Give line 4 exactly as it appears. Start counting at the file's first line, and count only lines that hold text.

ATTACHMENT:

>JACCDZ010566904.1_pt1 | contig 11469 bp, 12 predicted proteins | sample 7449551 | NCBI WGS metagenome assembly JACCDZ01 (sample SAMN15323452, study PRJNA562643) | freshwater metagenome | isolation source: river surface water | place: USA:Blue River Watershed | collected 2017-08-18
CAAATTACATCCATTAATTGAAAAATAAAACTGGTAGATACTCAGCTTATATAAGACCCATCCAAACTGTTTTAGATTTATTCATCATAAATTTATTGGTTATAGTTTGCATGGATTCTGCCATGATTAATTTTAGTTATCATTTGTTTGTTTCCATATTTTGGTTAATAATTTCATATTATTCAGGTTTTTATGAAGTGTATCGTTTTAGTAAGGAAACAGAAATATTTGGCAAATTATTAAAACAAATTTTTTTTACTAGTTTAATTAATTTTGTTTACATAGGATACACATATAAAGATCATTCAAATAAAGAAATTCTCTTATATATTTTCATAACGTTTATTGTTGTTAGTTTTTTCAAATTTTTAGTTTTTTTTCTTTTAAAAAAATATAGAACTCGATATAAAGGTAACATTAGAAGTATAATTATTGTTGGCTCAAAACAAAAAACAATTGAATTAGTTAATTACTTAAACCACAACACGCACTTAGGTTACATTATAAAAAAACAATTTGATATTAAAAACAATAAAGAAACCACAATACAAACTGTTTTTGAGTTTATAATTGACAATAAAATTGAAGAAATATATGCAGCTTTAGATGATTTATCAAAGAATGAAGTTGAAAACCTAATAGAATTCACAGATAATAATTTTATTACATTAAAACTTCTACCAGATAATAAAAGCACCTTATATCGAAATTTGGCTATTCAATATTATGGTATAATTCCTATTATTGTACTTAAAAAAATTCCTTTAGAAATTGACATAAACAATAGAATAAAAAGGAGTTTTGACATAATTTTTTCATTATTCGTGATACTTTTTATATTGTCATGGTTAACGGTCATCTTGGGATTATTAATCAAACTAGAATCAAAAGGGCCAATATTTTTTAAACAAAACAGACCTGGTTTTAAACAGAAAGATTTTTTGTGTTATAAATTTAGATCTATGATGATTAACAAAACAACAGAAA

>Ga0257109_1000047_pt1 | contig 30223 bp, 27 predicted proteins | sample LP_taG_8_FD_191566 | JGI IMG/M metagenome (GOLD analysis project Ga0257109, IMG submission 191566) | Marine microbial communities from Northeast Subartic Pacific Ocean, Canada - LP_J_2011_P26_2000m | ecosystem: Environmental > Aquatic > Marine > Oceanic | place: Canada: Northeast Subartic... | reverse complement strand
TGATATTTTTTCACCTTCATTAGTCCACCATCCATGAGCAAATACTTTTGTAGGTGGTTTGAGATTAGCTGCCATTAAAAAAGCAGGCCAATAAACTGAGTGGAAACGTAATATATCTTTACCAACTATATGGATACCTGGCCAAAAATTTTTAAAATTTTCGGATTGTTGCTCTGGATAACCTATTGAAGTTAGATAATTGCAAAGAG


TGATATTTTTTCACCTTCATTAGTCCACCATCCATGAGCAAATACTTTTGTAGGTGGTTTGAGATTAGCTGCCATTAAAAAAGCAGGCCAATAAACTGAGTGGAAACGTAATATATCTTTACCAACTATATGGATACCTGGCCAAAAATTTTTAAAATTTTCGGATTGTTGCTCTGGATAACCTATTGAAGTTAGATAATTGCAAAGAG